As I discussed with our custom content types, we wanted to customise the field types on our content types. In WordPress there are a number of fields – title, body, published date, categories, etc. In Drupal, you have the same thing, but you can create your own fields and match them to each content type.

So for the Restaurant Review content type we added a star rating field. This allows the editor to enter a numeric value between one and five. We also added a Cuisine content type which allows them to pick what kind of food it is. This works just like the WordPress categories system, except we can have multiple types of categories and we can pick which content types they apply to!

Taxonomy
In WordPress, there are two types of taxonomy – categories and tags. In Drupal, surprisingly enough, you can define your own. As I’ve already discussed, we created a Cuisine taxonomy and added a list of different terms (or categories if you will) such as French, Italian and Steak House.

Drupal allows you to create as many different categorisation systems as you wish and apply them to the content types as appropriate. We only wanted Cuisine to apply to the Restaurant Review content type for example, but Category might apply to both Article and Restaurant Review.

Blocks
Units of content which can be placed somewhere in your layout are called Blocks. The nearest equivalent to this in WordPress is the “widgets” system where you can drop widgets in and out of the sidebar.

Drupal comes with some standard blocks such as user login and search form, and many of the modules you can add into Drupal will add some blocks too – adding the forum module will add an “active forum topics” block for example. Of course, you can create your own custom blocks too.

You can then define where these appear – first sidebar, second sidebar, footer, navigation menu, etc, by selecting their position from the blocks menu. You can even do this on a theme by theme basis – on one theme you may want the search form to go in a sidebar for example, in another theme you may want it to go at the top or bottom of the page.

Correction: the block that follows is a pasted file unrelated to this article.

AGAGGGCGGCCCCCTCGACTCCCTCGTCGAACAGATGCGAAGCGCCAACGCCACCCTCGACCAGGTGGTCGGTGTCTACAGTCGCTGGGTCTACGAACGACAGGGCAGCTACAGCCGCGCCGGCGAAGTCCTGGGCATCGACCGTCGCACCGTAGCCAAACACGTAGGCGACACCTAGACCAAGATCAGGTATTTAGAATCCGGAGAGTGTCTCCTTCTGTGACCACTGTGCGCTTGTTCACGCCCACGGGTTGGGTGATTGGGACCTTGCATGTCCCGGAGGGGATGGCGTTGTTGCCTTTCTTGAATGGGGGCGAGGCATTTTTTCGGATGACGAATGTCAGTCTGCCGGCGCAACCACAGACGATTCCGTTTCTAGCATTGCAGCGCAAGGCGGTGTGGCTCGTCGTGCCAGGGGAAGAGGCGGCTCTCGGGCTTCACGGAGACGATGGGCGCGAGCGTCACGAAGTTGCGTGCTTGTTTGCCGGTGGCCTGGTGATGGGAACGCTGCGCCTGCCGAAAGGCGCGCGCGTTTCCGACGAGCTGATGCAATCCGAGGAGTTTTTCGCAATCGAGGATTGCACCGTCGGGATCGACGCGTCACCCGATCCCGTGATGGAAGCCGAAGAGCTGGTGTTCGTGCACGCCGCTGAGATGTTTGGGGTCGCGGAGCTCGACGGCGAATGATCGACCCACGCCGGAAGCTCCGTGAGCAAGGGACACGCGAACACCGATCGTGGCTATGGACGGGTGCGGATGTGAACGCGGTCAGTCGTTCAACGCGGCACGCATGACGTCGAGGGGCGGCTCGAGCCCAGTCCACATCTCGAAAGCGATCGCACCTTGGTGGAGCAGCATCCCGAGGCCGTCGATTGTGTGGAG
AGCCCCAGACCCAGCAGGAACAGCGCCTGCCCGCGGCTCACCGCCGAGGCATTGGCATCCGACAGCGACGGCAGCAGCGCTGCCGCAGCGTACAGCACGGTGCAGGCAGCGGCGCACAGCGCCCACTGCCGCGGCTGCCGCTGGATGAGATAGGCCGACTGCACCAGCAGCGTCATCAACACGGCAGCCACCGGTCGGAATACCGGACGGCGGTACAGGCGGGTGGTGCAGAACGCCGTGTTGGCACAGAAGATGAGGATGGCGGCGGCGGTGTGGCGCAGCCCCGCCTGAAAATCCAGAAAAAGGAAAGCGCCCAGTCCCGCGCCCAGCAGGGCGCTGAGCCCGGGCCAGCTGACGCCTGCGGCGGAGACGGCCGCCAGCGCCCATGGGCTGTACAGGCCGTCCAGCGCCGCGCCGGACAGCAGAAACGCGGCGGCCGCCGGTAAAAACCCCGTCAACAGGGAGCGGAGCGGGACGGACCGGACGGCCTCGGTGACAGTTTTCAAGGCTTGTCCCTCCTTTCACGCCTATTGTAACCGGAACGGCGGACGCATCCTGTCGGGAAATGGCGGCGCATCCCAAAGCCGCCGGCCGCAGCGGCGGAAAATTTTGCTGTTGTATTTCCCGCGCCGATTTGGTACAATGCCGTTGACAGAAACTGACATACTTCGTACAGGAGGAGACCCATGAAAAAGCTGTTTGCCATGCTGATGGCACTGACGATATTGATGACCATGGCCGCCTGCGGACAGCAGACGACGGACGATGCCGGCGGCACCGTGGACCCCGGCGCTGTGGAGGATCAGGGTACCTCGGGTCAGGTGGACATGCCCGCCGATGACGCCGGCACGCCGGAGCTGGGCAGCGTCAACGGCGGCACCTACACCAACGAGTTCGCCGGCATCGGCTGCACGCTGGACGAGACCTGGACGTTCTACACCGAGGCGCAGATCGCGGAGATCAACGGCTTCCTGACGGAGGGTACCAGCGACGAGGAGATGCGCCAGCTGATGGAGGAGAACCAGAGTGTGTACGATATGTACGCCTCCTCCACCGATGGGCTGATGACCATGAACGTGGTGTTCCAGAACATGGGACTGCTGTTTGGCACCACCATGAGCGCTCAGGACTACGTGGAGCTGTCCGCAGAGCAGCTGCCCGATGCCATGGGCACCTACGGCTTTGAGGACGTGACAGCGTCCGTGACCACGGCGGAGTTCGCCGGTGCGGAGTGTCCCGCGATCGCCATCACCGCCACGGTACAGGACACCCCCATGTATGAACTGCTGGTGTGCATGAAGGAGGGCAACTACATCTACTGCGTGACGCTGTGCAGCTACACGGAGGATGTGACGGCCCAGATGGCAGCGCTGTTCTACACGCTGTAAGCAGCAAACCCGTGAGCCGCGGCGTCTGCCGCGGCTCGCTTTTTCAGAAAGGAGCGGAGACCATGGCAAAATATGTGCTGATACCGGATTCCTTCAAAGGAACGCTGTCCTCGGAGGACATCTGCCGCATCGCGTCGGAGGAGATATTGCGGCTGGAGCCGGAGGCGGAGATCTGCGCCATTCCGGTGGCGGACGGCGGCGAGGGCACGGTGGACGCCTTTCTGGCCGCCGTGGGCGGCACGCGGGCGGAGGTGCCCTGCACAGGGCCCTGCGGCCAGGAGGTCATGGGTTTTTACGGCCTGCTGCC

Unlike the widgets system in WordPress though, everything is a block in Drupal! Even the main page content so for some reason if you wanted to make your footer text display in the centre of the page and your main content display in your sidebar – you’re just a couple of clicks away from that!

Menus
Menus probably need the least explaining of all – it allows you to create menus which people can navigate around the site with. It is worth noting though, that items don’t appear in the menu automatically – you have to request that a piece of content (usually a static page) is given a menu link when creating or editing that piece of content.

Of course, you can create as many different menus as you want, assign different content (or any other links you want to add!) to different menus, and have the menus display in different places around your layout using the blocks system.

Conclusion
I hope this has presented you with a quick introduction to the fundamental concepts of Drupal. It is far more customisable that most other popular content management systems and as such has a steeper learning curve, but far more flexibility once understood.

Gluttons for punishment

Sunday, June 27th, 2010 | Tech

There was a really interesting poll on SitePoint today asking whether freelance web developers were working this weekend. The results were as follows:

  • 43% said they always worked weekends
  • 34% said they sometimes worked weekends
  • 20% said they worked weekends if necessary
  • Only 3% said they never worked weekends

What we can probably assume from this is that on any given weekend, more than half of people who do freelance web development are working. Crazy people. Anyway, I would love to chat more about this but I have code to write…

Calling the Brain Trust

Monday, May 31st, 2010 | Tech

Ok, here is the situation. I have a website which has two virtual hostnames pointed at it – domaim.com and sub.domain.com. They both point to the exact same location in the file system and serve the same content. However I need one of them to invoke a http authentication and the other not to.

The obvious solutions I see are…

Set up a rule in the .htaccess so it only requires a valid user when accessing the sub domain. This is the simplest solution but I don’t think such a rule exists.

Dynamically serve different .htaccess files based on the host being accessed. This ticks neither box of being simple or actually something you can actually make the computer do. But maybe it is if you start layering your .htaccess files.

Invoke the http authentication from the PHP script itself, detecting the server name and serving if appropriate. This is doable and straight forward to implement but requires quite a bit of coding.

Also maybe I can do the original solution, but only inside the vhosts.conf file? I haven’t really looked into that so that’s just speculation. Question is, which is the easiest solution to implement?